Maybe poverty is not about salary and work, just as the article says. I mean, there are thousands and thousands going to the UK to do some work for a couple of years and bring it home eventually (this is from poorer EU countries, mainly Poland). And most of them do simple jobs like on construction sites.
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Re: Poverty in the UK

Postby kirtu » Sat Feb 26, 2011 3:13 pm

KwanSeum wrote:This seems like a scandal - discuss!


Seems like a scandal???? This is of course a scandal.

What are the stated reasons for poverty in the UK?

Ultimately whatever the reasons given, work givers are not providing work seekers with work opportunities and this is ultimately the reason that people are unemployed (or the work itself is producing insufficient income to lift people out of poverty). But what reasons are the work givers giving for not employing people?

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Re: Poverty in the UK

Postby kirtu » Sat Feb 26, 2011 3:48 pm

KwanSeum wrote:According to the BBC http://www.bbc.co.uk/news/uk-11922516 ....


So the article comes out with some stated reasons for poverty:

1. young adult unemployment is tied to education with the implication being that a substantial subset of the 20% of unemployed young adults are insufficiently educated to find work.

Is this true? If it is true why are these young adults not required to enter and pass job training? Are there any alternatives to job training? Why are there insufficiently educated young adults to begin with in the UK?

2. The Save the Children report mentioned in the article said that work income was insufficient to keep the working poor out of poverty. So what can be done about that (how about paying the workers sufficiently?)?

Mixed in the article are implications about the anticipated effects of the austerity measures of the Cameron government.

Are there other reasons for unemployment? Do classisim, ageism, racism or regionalism play a role (or just plain ole' little village syndrome)?

The 2010 Nobel Proze for Economics went to Diamond, Mortenson and Pissarides for their work on labor markets with one of their insights being the cost of work search and relative immobility of work seekers amongst other factors. So - in the UK are a substantial percentage of job openings (like > 95%) public information and are workers able to move to take advantage of those opportunities?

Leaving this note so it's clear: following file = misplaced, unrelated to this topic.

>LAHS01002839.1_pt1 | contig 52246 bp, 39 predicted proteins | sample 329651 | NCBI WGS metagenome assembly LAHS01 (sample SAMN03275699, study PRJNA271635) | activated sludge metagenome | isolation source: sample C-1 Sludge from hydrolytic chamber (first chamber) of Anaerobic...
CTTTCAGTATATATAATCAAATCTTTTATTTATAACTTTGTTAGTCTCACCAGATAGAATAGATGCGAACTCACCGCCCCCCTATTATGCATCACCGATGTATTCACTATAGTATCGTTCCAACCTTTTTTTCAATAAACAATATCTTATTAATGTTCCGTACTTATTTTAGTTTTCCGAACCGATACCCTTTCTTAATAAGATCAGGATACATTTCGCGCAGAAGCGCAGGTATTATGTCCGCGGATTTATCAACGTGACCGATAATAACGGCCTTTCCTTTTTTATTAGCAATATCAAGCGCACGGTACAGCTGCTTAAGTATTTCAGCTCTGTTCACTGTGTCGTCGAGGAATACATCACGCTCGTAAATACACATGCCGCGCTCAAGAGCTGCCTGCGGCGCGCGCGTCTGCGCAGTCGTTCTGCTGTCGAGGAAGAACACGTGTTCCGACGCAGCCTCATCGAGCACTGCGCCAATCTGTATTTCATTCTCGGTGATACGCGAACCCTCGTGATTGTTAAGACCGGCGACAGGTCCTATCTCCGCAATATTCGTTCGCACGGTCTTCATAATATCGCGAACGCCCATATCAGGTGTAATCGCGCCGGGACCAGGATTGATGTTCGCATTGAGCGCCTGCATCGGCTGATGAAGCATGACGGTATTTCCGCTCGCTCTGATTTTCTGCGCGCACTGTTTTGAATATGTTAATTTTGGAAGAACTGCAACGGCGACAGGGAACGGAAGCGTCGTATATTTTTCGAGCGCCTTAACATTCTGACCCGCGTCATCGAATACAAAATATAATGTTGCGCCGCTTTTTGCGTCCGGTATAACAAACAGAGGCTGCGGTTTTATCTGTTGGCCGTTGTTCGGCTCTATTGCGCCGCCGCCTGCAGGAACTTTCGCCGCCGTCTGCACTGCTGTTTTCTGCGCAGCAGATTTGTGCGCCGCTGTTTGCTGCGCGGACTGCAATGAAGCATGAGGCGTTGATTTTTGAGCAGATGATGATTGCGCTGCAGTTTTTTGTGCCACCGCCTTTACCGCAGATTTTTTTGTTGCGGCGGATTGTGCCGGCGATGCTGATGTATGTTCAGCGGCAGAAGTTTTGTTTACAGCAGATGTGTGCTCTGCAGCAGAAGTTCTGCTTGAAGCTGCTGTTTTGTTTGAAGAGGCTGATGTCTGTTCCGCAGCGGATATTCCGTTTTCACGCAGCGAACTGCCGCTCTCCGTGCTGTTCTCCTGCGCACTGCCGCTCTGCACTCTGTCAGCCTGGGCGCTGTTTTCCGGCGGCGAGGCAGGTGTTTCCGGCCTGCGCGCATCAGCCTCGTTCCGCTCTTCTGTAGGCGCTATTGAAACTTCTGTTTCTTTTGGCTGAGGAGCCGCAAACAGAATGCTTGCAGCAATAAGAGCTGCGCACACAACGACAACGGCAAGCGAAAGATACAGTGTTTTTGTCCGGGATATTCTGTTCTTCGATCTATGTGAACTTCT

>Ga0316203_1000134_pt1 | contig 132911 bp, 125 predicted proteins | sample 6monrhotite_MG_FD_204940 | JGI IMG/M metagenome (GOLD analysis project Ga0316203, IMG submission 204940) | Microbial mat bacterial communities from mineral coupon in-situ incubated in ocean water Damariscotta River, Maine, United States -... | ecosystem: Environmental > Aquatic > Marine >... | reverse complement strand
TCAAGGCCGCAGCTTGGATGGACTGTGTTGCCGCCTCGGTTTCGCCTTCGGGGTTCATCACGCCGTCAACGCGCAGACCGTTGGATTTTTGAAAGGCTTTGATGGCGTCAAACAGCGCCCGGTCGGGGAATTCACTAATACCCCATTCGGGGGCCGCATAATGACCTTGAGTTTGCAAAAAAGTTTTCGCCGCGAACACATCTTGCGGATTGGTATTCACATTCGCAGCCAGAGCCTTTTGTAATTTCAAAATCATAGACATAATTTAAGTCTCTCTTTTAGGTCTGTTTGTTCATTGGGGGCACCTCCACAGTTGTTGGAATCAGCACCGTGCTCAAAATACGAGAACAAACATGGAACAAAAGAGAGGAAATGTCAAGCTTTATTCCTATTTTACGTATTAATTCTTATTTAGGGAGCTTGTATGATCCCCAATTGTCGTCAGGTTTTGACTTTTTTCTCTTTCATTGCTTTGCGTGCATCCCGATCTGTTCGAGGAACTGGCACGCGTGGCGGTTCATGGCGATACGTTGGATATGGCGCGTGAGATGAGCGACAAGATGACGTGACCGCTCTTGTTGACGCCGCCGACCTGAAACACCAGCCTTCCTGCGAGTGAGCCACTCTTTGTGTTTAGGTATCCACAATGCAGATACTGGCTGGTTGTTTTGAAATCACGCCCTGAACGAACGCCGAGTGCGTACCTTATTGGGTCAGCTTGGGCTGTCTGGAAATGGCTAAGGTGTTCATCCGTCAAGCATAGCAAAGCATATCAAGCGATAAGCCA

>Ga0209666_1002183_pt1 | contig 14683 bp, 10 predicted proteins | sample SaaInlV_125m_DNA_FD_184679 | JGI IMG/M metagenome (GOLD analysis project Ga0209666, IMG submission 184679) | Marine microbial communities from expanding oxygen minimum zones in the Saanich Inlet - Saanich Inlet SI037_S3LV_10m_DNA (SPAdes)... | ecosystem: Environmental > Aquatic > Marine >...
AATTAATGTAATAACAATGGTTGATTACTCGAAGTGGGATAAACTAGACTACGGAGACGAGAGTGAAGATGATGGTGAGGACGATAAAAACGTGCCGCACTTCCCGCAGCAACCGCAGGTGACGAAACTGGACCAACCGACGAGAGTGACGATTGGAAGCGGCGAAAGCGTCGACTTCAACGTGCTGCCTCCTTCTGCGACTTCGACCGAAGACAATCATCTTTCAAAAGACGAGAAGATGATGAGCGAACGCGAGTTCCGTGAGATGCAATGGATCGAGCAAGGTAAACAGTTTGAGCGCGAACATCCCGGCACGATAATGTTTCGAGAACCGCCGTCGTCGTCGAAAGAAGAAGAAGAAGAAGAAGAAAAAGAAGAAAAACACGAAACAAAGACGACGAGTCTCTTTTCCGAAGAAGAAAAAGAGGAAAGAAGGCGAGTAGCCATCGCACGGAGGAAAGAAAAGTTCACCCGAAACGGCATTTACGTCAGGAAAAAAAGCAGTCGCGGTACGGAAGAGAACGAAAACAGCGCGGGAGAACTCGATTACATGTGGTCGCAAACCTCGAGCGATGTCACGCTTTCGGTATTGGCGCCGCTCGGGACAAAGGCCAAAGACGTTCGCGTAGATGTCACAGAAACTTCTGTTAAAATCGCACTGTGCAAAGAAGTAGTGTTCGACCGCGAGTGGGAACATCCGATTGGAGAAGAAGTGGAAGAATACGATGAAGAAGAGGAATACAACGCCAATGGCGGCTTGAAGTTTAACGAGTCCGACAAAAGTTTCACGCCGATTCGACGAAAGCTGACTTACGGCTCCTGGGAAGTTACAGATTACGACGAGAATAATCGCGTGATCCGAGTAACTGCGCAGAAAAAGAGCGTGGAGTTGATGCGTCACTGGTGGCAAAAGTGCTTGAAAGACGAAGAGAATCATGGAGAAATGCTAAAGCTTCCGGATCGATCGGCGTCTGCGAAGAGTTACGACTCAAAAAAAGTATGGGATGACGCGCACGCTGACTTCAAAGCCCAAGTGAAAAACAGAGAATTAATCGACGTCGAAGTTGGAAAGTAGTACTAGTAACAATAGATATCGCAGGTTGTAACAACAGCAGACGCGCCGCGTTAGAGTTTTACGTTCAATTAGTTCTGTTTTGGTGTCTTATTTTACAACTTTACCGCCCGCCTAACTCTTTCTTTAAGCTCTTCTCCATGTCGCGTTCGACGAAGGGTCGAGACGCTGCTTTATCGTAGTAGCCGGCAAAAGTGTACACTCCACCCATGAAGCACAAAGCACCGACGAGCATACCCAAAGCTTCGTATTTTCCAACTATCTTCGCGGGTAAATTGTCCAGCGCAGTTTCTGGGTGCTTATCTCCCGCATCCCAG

If people become unemployed in the UK can they subsequently be employed or are they viewed as permanently damaged (I ask this because in the 2008 Depression in the US once you become unemployed for period over a month or so you are essentially permanently estranged from the labor market - employers will simply not hire you).

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Last edited by kirtu on Sat Feb 26, 2011 3:58 pm, edited 1 time in total.
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Re: Poverty in the UK

Postby kirtu » Sat Feb 26, 2011 3:55 pm

luzianne wrote:Poverty is not only in UK but here in America as well. It is sad to hear that these two places as well as other places in the world are on an increase in poverty. I believe we are in a depression like the one that happened in the 1930's. :crying:


This is in fact a depression. However we can argue over other characteristics.

However in your response you raise the issue of the USA. The USA is the worlds leading second world nation. Are you asserting that the UK is also a second world nation? The UK has some form of universal health care, the UK has some form of universal educational access (although both the USA and UK ration higher education on the basis of money), the UK has substantial social services for it's population (in comparison the USA has none), both the UK and the USA appear to be engaged in endless war. The UK has a national transportation network (the USA does not or it has it in the form of interstate highways).

So is the UK also a second world nation or is it a first world nation like most of western Europe and probably Canada?